What the Entrepreneurs Taught me this Week

This week, Austin Conservatory hosted many entrepreneurs for their free presentations with RISE Austin, a global conference for entrepreneurs. I personally gave four sessions, each an hour and a half, each on a different topic.

RISE Austin is a global conference for and by entrepreneurs.

There were several things I heard, which lead me to perceive a pattern.

It seemed, almost, that every speaker I listened to, was speaking about their heroic exploits, the adventures they had gone on through their pursuits, the terrible failures they faced and the obstacles they face at present. I heard great stories of victory too, many of them. These victorious ones were eager to tell everyone of their trials and tribulations and how they, they audience, could avoid the perils they themselves have faced.

To me, this is all classic hero journey stuff.

From my perspective, this further illustrates the connection between entrepreneurship and the Hero Adventure traditionally found in our storytelling and myths. The hero journey is found in every culture and country of the world and has existed since the dawn of humanity, we suppose.

Adventure is a process of going into the unknown.

Adventure is not predictable.

You are living your life’s story and are therefore, by default, the hero of your tale.

You are not alone on your adventure. Many before you have faced your obstacles.

“we have not even to risk the adventure alone, for the heroes of all time have gone before us. The labyrinth is thoroughly known. We have only to follow the thread of the hero path, and where we we had thought to find an abomination, we shall find a god. And where we had thought to slay another, we shall slay ourselves. Where we had thought to travel outward, we shall come to the center of our own existence. And where we had thought to be alone, we shall be with all the world”. Joseph Campbell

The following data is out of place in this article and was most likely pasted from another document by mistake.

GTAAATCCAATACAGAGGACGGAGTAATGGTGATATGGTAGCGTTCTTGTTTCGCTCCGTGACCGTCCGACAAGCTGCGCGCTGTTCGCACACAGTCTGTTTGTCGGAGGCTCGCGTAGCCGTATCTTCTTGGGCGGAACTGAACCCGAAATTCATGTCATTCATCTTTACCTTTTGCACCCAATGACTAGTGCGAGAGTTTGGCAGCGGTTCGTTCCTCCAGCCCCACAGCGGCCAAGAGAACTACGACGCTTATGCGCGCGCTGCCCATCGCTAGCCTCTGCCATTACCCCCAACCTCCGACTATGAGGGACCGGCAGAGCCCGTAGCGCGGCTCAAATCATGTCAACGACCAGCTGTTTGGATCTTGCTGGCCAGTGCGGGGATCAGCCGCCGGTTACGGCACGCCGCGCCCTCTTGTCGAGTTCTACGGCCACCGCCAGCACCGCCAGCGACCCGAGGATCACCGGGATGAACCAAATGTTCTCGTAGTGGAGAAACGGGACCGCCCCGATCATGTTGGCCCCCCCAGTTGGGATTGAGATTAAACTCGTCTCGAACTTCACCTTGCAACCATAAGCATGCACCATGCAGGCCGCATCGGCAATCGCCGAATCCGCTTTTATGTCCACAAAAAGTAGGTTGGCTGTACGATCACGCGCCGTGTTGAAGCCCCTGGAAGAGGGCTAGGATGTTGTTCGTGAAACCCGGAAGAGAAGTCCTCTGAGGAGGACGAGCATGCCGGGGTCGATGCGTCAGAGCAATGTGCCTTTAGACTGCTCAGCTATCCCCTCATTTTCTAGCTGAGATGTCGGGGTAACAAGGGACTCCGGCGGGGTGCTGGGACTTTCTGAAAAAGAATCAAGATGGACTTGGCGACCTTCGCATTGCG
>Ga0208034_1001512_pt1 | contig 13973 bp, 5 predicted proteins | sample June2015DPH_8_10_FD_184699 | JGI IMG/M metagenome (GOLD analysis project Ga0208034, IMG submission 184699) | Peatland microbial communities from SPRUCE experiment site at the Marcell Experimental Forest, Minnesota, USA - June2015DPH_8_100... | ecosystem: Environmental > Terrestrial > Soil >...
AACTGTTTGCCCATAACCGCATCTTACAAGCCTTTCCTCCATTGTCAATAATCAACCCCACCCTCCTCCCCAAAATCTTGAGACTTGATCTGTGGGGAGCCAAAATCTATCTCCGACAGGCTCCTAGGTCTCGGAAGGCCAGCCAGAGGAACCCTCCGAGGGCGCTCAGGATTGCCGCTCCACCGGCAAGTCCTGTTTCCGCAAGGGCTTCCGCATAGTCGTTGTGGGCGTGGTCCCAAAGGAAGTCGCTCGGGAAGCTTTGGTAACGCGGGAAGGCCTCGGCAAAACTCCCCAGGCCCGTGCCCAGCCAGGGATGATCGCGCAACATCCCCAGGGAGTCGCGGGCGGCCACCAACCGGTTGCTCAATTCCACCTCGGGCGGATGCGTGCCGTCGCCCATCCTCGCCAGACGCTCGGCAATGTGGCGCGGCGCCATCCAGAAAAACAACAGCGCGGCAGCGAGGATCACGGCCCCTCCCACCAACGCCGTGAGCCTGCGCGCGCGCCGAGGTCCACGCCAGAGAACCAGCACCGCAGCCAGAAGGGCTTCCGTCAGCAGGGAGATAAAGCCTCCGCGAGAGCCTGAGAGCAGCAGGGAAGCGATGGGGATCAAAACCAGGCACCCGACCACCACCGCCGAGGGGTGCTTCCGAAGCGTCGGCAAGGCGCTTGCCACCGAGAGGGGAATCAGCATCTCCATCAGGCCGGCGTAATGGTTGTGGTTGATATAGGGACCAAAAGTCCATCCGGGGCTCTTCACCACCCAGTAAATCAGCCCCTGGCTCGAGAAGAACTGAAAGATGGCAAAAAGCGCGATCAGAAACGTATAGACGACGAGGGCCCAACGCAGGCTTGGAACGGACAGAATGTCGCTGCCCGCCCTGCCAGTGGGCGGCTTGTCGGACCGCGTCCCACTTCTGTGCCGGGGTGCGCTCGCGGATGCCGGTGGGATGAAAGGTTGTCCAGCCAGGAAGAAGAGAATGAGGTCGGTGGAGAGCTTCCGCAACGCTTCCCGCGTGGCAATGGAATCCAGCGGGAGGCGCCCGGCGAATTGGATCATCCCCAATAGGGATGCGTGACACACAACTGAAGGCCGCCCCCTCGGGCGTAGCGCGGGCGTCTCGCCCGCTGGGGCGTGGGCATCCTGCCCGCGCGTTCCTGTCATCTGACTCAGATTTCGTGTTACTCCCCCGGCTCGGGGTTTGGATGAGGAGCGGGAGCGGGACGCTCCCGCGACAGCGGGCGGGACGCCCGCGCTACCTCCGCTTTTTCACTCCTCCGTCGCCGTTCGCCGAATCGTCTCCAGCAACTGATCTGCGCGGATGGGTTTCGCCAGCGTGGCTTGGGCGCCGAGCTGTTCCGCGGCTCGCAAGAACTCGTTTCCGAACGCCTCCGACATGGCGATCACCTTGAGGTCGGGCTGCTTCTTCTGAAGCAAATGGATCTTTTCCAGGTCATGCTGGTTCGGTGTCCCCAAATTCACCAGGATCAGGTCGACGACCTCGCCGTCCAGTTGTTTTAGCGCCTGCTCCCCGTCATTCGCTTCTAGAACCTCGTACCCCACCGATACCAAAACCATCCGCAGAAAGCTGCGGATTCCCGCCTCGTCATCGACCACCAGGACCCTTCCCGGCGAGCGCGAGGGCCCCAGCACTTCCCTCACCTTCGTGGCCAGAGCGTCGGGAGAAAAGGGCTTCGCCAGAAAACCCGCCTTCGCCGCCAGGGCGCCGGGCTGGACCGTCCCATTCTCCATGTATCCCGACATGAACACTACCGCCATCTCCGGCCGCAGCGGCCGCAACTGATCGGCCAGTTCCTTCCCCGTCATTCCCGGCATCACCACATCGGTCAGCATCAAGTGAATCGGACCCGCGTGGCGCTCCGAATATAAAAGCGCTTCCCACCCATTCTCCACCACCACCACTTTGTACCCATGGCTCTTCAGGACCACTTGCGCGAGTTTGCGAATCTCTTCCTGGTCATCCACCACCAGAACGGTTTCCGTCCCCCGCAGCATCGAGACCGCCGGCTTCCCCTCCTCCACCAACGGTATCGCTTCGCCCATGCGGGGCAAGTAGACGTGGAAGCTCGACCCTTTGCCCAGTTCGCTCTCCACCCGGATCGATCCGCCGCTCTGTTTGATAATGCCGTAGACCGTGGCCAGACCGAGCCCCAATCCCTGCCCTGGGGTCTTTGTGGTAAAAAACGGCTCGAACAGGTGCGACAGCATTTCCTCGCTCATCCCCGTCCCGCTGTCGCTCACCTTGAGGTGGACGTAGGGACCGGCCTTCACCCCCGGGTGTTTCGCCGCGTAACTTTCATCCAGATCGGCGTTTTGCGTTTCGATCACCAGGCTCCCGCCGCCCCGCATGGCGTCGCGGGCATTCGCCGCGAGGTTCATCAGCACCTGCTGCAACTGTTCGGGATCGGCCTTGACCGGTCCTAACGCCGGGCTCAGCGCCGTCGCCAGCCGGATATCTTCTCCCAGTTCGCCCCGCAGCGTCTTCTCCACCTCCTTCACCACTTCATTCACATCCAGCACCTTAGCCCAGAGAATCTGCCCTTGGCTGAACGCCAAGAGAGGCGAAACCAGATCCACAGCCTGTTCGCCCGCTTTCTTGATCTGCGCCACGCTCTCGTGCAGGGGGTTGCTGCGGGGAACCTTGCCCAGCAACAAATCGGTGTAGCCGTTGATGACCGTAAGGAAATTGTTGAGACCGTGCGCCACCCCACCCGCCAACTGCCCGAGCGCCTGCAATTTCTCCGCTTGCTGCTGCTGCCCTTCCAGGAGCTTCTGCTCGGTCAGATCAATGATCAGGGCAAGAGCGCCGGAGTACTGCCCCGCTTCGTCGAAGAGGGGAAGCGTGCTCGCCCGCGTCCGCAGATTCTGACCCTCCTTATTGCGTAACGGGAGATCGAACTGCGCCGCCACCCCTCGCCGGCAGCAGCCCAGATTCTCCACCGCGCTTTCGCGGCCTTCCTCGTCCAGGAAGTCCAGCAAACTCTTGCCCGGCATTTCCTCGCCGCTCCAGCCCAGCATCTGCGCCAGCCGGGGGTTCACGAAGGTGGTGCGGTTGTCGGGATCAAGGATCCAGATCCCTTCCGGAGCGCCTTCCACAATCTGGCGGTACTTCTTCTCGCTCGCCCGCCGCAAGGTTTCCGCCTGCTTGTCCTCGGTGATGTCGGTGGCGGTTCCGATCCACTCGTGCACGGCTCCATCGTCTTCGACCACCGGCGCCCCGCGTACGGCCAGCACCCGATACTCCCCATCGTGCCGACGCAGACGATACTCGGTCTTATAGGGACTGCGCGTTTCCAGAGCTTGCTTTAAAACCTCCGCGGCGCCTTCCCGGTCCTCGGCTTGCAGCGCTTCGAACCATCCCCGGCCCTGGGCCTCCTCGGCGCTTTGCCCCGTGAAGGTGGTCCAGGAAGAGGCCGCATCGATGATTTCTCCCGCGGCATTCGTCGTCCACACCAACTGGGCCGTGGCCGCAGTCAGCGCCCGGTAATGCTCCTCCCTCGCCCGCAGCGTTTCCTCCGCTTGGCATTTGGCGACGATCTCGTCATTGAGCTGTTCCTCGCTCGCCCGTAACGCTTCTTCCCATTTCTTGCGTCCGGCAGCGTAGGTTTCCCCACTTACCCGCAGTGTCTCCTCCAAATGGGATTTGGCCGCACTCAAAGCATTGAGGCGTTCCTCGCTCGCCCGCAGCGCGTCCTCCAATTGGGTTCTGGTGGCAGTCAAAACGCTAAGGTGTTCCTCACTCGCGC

The Heroes of all time have gone before you.

The labyrinth is thoroughly known.

We have only to follow the thread of the hero path…

And where we had thought to be alone, we shall be with all the world.

Just as in the hero’s adventure, life and entrepreneurship, there are no guaranteed outcomes. The future is unknown to us all. It is all adventure.

My Conclusion?

If you are going to commit to becoming an entrepreneur (or any other exploits), commit to your adventure. Accept all that comes with it and learn the necessary skills to understand, perceive, and adapt. Learn how to transform scenarios, circumstances, misfortunes, opportunities and threats. Doing so, will help you persevere and possibly even succeed.

Jim Hart is the founder and owner of The International Theatre Academy Norway. (TITAN). TITAN enters its 8th year of operation this autumn and is the largest conservatory for arts entrepreneurship for theatre in Europe. www.titanteaterskole.no

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